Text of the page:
Juliet Chisholm: The Great-Granddaughter to Oakville’s Founder and Her Legacy

Museums carry more than just memories of the past, they can also provide a biography of someone’s talent, intellect, and ambition and the story of a life well-lived. 

Artist, dancer, military officer, physician, and United Nations worker, Grace Juliet Chisholm is such an example.  Born in Oakville on July 17th, 1902, Juliet was great-granddaughter to Oakville’s founder, William Chisholm. Her father, John Alexander Chisholm Jr., was an inventor and businessman, and her mother, Emelda Beeler Chisholm, became an influential social leader and philanthropist. 

Widowed when Juliet was only an infant, Emelda purchased Oakville’s Erchless Estate to keep the property in the family and serve as a summer home for herself, Juliet, and Juliet’s older sister, Hazel.  

Talented and ambitious, Juliet studied at The Brearley School in New York City as a teenager, and was taught by influential artist, Kenneth Hayes Miller. However, this was just an early brush with high society and fame. In 1924, while enrolled at the prestigious Barnard College in Manhattan, she exhibited her work with artists Robert Henri, George Bellows, and Henri Matisse!

After graduating from Barnard College, Juliet travelled to Paris, where she studied at the École des Beaux-Arts. While in Paris, she mingled in the artistic atmosphere of contemporaries like Pablo Picasso, Ernest Hemingway, Gertrude Stein, and Simone de Beauvoir. In 1926, Juliet married playwright Robert Turney. In keeping with Emelda’s usual approach, the wedding spared no expense, with a ceremony at the American Cathedral followed by a reception at the Ritz Carlton Hotel.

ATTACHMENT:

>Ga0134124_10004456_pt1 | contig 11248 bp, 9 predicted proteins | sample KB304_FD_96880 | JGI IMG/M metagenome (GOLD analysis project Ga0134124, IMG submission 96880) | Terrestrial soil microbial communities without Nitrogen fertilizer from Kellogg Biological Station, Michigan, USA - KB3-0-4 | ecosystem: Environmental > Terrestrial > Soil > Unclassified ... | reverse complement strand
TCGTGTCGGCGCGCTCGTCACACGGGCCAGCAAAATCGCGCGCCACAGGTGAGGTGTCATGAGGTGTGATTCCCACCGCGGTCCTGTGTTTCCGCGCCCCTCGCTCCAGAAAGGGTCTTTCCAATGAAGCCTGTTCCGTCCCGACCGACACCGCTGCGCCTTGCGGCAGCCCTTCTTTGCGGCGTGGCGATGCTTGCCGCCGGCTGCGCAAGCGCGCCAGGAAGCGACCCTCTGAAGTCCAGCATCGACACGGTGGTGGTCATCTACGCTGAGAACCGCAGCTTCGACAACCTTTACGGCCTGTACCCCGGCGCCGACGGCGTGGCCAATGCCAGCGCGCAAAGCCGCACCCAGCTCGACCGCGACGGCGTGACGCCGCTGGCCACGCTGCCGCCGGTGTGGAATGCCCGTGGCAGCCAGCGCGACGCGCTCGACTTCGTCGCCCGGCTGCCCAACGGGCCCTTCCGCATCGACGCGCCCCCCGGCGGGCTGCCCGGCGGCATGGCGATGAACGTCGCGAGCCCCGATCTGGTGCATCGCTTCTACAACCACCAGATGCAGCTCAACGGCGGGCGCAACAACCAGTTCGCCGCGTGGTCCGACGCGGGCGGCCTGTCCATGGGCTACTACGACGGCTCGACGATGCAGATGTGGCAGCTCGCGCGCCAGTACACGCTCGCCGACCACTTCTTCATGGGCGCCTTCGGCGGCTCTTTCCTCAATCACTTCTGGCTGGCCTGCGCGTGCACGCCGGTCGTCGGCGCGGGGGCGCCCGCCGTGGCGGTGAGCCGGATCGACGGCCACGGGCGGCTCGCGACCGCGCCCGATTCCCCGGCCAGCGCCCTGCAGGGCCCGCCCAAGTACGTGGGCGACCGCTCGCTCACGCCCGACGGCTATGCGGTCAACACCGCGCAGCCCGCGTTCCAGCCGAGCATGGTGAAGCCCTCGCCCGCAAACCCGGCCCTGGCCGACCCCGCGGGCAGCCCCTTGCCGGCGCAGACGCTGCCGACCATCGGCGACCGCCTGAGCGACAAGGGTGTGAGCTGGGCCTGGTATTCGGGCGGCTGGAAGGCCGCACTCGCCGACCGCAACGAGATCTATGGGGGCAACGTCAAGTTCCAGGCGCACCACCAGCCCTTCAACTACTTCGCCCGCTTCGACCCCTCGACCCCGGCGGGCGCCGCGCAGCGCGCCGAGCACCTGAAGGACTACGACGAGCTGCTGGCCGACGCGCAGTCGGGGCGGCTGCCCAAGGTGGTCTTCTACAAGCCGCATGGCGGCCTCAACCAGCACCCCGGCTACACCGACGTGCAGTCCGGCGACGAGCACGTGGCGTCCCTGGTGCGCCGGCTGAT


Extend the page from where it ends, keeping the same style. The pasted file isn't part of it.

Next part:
After several years together in France, Robert and Juliet separated amicably. Juliet, unconventional as ever, began a new path. She returned to the United States to take science courses in California. She eventually re-entered Barnard College to study Zoology before being admitted to McGill University’s Faculty of Medicine, graduating with a medical degree in 1940.  After completing her residency in pediatrics at The Hospital for Sick Children in Toronto in 1943, she enrolled in the Royal Canadian Medical Corps as a Captain and served for the remainder of the war years as a medical officer in Toronto, Ottawa, and Washington, D.C. 

Juliet recognized the need for civilian care in occupied areas during the war. She wrote to her second cousin, Brigadier General Dr. George Brock Chisholm, to suggest creating a special task force to help with this cause, and volunteered for such a posting. General Chisholm, who would later co-found the World Health Organization, knew that such an effort was being considered. Following the war, Juliet’s ambition was realized when she became the Acting Regional Medical Officer, United Nations Relief and Rehabilitation Administration (UNRRA) in Hunan, China, a province ravaged by post-war famine and disease. Ever the artist, while Juliet worked to alleviate suffering, she also captured the plight of the people through arresting black and white photography. 

Juliet returned to live at Erchless Estate in 1947, established a successful pediatric practice out of the Coach House, and was one of two women doctors in town at that time. Still an artist at heart, she continued to produce art and photography and followed other interests, including starting an experimental farm. 

When Juliet died in 1964, she left instructions that curators from the Royal Ontario Museum could review her possessions and make selections for the museum. Today, a fine lyra guitar that once graced Juliet’s home is on display in the ROM’s European Galleries. 

Juliet’s home and life are interwoven throughout what is now the Oakville Museum. The documents, pictures, and objects she left paint a striking portrait of her ambition, the force of her personality, and her keen sense of style, and they tell a powerful story of a women who made her way in the world on her own terms.

By Julian Kingston 

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